U.S. house prices tumbled nearly 19 percent in February but for the first time in 16 months the fall did not set a new record, suggesting the housing market might be closer to a bottom.
The Standard & Poor's/Case-Shiller Home Price Indices released on Tuesday showed prices of U.S. single-family homes fell 18.6 percent in February from a year earlier.
The U.S. housing market is in its worst crisis since the Great Depression as a huge supply of unsold homes, tighter lending standards and record foreclosures push down prices.
Many potential home buyers have been staying sidelined, awaiting for the precipitous drop in prices to mitigate and for the economy to stabilize.
The composite index of 20 metropolitan areas fell 2.2 percent in February from January, S&P said in a statement. The drop month-over-month was slightly sharper than expectations based on a Reuters survey of economists, but was better than expected on a year-over-year basis. The 20-city index dates back to 2000.
S&P said its index of 10 metropolitan areas declined 2.1 percent in February from January for an 18.8 percent year-over-year drop. The 10-city index dates to 1988.
For the first time in 16 months, the annual decline of the 10-city and 20-city composites did not set a record.
While the declines in residential real estate continued into February, we witnessed some deceleration in the rate of decline in some of the markets, David M. Blitzer, Chairman of the Index Committee at Standard & Poor's, said in a statement.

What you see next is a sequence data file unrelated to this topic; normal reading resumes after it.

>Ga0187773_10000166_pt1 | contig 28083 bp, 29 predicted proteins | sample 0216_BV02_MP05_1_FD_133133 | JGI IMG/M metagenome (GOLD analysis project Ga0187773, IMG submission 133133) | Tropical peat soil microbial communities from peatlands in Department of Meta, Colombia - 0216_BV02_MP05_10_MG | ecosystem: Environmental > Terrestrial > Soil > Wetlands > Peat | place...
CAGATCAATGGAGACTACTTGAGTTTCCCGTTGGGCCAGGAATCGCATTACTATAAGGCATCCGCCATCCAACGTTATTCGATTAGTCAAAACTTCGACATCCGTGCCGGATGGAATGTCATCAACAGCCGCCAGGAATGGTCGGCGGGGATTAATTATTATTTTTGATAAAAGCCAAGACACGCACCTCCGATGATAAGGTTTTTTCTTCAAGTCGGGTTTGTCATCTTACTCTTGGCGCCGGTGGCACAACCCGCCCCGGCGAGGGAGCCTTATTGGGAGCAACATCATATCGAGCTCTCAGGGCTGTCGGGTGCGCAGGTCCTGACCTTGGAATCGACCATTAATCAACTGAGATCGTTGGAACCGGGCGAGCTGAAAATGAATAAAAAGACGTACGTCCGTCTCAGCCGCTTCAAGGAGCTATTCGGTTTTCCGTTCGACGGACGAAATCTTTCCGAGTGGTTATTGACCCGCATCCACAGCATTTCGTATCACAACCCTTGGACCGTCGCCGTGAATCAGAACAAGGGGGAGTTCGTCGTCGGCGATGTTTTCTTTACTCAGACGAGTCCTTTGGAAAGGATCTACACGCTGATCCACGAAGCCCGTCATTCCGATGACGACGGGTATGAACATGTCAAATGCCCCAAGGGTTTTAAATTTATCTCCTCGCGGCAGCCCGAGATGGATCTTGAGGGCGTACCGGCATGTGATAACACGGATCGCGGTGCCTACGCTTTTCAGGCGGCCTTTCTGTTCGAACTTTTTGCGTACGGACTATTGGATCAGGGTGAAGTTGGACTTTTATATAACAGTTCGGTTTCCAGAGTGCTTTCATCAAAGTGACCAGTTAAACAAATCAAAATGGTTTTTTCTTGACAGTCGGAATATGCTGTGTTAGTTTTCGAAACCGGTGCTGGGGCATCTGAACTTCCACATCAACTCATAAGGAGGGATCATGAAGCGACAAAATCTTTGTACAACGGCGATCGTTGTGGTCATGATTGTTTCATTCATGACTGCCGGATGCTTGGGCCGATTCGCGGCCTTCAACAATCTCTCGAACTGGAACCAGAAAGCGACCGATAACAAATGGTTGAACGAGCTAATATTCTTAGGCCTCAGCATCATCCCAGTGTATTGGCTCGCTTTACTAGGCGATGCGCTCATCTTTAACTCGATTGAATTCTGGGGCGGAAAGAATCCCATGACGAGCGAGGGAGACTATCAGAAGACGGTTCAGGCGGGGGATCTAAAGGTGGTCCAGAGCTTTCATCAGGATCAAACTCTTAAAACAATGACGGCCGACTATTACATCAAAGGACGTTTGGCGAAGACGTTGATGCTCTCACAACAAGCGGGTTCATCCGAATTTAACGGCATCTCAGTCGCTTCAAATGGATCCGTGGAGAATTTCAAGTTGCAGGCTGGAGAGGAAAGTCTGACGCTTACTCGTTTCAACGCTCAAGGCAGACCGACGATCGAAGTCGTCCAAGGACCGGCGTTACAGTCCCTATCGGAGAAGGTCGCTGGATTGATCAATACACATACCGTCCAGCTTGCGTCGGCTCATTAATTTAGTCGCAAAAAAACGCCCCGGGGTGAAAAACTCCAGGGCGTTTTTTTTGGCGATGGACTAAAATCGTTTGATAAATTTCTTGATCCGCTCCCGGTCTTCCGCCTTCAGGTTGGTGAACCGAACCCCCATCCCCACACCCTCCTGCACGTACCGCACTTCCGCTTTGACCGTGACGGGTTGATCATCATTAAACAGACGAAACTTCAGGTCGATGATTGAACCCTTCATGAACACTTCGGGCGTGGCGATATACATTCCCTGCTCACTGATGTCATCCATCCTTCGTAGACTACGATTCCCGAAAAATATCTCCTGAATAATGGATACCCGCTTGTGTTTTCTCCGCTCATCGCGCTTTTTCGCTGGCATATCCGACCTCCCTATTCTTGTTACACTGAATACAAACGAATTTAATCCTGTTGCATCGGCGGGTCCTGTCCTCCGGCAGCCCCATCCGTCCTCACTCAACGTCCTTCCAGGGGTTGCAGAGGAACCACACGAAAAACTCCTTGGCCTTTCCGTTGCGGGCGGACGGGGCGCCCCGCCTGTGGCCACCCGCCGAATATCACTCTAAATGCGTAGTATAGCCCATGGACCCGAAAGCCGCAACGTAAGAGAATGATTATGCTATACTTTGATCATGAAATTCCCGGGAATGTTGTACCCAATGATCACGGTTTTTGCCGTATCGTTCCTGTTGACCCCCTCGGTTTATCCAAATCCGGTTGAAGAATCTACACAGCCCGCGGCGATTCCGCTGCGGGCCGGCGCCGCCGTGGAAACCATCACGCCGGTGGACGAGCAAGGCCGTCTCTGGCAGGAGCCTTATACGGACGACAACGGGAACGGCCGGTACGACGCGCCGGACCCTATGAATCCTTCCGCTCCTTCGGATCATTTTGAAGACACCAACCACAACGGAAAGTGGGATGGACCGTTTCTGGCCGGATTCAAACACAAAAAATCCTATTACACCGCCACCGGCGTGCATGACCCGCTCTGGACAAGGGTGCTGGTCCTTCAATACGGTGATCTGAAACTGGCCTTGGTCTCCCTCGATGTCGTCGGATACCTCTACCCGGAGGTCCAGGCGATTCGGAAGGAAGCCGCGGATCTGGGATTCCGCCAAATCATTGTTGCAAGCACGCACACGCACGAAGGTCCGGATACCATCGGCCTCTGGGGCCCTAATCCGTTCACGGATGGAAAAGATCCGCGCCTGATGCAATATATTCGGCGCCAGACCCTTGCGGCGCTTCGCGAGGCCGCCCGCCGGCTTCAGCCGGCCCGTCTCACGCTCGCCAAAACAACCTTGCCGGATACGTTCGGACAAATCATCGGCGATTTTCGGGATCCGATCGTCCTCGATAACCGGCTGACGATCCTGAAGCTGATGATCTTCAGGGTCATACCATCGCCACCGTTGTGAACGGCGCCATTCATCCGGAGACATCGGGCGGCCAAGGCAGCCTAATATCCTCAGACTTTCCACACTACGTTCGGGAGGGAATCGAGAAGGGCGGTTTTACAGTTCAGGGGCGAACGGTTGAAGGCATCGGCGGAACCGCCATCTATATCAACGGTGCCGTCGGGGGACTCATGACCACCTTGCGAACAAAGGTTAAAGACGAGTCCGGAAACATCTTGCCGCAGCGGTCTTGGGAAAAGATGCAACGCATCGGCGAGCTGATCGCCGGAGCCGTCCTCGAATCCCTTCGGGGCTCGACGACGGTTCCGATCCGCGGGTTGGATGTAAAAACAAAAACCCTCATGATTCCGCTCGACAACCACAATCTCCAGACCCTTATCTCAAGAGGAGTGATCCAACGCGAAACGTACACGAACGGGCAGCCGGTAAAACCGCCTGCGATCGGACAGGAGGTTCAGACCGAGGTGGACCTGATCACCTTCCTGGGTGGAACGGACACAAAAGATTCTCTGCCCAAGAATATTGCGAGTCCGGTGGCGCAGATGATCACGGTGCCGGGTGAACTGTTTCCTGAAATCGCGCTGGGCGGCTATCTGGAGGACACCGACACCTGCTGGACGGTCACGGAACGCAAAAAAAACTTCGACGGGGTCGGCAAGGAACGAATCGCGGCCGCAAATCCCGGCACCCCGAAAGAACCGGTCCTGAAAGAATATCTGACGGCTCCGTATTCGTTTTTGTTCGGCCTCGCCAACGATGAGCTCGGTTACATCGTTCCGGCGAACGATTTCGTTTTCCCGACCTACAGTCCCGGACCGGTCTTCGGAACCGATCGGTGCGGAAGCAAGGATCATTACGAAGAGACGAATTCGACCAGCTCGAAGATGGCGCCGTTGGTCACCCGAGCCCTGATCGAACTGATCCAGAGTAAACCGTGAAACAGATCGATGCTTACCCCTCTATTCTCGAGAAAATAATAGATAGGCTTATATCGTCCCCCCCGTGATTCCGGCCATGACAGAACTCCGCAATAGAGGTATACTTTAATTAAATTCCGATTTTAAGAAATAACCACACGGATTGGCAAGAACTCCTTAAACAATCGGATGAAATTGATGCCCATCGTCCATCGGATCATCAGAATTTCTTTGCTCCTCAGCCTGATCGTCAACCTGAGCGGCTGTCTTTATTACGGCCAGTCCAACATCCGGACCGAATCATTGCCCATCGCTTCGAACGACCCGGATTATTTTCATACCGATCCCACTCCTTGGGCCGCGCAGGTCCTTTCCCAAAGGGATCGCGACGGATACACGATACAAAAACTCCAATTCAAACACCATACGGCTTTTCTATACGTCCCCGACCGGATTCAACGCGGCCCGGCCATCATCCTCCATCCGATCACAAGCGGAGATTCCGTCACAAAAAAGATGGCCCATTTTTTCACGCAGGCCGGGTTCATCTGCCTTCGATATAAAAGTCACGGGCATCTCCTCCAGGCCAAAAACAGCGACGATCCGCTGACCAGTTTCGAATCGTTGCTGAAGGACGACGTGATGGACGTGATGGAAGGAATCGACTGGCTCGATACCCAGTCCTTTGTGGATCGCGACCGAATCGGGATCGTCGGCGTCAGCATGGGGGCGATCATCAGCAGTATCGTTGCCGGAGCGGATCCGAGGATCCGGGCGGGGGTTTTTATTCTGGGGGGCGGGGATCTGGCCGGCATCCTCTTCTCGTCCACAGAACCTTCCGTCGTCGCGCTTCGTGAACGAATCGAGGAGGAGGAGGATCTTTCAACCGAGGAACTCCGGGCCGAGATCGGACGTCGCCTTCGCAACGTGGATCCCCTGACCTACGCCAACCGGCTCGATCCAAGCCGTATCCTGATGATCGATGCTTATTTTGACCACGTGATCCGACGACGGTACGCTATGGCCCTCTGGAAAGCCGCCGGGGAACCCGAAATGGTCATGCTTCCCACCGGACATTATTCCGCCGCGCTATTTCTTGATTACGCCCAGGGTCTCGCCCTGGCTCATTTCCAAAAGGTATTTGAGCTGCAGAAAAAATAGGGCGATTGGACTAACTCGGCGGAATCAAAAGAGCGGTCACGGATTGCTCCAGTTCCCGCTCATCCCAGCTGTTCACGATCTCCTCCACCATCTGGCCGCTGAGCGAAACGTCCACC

The breakdown, however, was still grim. Of the 20 metro areas, all recorded price drops on a month-on-month and year-on-year basis. Ten areas showed record rates of annual decline.
And historically, compared with their peaks in mid-2006, the 10-city index is down 31.6 percent and the 20-city index is down 30.7 percent. As of February, average home prices across the United States are at levels similar to where they were in the third quarter of 2003.
The battered U.S. housing market is critical to the U.S. economy, with a wide-ranging impact from the construction industry to the sale of appliances and furniture. After hurting growth for multiple quarters, a continued deterioration could prolong a turnaround for the world's largest economy, which has been in a recession since late 2007.
(Editing by Chizu Nomiyama)